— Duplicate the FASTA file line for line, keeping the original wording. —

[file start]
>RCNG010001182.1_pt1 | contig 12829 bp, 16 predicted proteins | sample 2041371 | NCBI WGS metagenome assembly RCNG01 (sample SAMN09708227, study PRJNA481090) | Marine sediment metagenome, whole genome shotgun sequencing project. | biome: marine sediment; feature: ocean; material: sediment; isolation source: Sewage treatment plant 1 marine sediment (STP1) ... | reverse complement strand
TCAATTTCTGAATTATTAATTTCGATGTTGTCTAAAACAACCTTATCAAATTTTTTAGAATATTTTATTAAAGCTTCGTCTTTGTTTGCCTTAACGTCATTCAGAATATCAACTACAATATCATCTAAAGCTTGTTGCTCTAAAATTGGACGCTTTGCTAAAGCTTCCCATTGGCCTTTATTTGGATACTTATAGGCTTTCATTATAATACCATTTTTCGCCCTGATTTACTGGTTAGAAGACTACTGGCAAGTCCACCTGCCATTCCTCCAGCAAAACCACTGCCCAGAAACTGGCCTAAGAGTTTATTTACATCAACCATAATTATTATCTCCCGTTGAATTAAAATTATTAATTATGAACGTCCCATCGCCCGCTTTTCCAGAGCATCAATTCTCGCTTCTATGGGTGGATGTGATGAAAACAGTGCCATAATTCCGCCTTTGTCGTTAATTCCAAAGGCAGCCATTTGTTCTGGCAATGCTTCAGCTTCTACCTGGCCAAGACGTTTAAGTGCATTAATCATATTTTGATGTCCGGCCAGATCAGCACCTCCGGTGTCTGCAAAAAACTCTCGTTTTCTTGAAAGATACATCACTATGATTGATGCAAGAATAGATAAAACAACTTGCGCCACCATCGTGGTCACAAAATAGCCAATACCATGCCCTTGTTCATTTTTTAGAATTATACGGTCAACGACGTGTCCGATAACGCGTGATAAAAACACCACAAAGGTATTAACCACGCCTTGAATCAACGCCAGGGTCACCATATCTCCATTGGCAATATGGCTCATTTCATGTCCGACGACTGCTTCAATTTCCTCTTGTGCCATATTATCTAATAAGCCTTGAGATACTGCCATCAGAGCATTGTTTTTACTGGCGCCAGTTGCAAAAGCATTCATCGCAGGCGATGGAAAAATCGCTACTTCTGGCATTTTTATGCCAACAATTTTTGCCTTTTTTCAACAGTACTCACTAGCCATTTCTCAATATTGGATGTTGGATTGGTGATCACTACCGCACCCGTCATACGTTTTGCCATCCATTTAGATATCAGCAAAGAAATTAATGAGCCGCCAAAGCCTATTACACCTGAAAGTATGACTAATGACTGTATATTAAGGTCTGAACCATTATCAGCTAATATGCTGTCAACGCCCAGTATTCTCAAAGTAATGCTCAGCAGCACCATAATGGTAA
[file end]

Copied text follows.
>RCNG010001182.1_pt1 | contig 12829 bp, 16 predicted proteins | sample 2041371 | NCBI WGS metagenome assembly RCNG01 (sample SAMN09708227, study PRJNA481090) | Marine sediment metagenome, whole genome shotgun sequencing project. | biome: marine sediment; feature: ocean; material: sediment; isolation source: Sewage treatment plant 1 marine sediment (STP1) ... | reverse complement strand
TCAATTTCTGAATTATTAATTTCGATGTTGTCTAAAACAACCTTATCAAATTTTTTAGAATATTTTATTAAAGCTTCGTCTTTGTTTGCCTTAACGTCATTCAGAATATCAACTACAATATCATCTAAAGCTTGTTGCTCTAAAATTGGACGCTTTGCTAAAGCTTCCCATTGGCCTTTATTTGGATACTTATAGGCTTTCATTATAATACCATTTTTCGCCCTGATTTACTGGTTAGAAGACTACTGGCAAGTCCACCTGCCATTCCTCCAGCAAAACCACTGCCCAGAAACTGGCCTAAGAGTTTATTTACATCAACCATAATTATTATCTCCCGTTGAATTAAAATTATTAATTATGAACGTCCCATCGCCCGCTTTTCCAGAGCATCAATTCTCGCTTCTATGGGTGGATGTGATGAAAACAGTGCCATAATTCCGCCTTTGTCGTTAATTCCAAAGGCAGCCATTTGTTCTGGCAATGCTTCAGCTTCTACCTGGCCAAGACGTTTAAGTGCATTAATCATATTTTGATGTCCGGCCAGATCAGCACCTCCGGTGTCTGCAAAAAACTCTCGTTTTCTTGAAAGATACATCACTATGATTGATGCAAGAATAGATAAAACAACTTGCGCCACCATCGTGGTCACAAAATAGCCAATACCATGCCCTTGTTCATTTTTTAGAATTATACGGTCAACGACGTGTCCGATAACGCGTGATAAAAACACCACAAAGGTATTAACCACGCCTTGAATCAACGCCAGGGTCACCATATCTCCATTGGCAATATGGCTCATTTCATGTCCGACGACTGCTTCAATTTCCTCTTGTGCCATATTATCTAATAAGCCTTGAGATACTGCCATCAGAGCATTGTTTTTACTGGCGCCAGTTGCAAAAGCATTCATCGCAGGCGATGGAAAAATCGCTACTTCTGGCATTTTTATGCCAACAATTTTTGCCTTTTTTCAACAGTACTCACTAGCCATTTCTCAATATTGGATGTTGGATTGGTGATCACTACCGCACCCGTCATACGTTTTGCCATCCATTTAGATATCAGCAAAGAAATTAATGAGCCGCCAAAGCCTATTACACCTGAAAGTATGACTAATGACTGTATATTAAGGTCTGAACCATTATCAGCTAATATGCTGTCAACGCCCAGTATTCTCAAAGTAATGCTCAGCAGCACCATAATGGTAA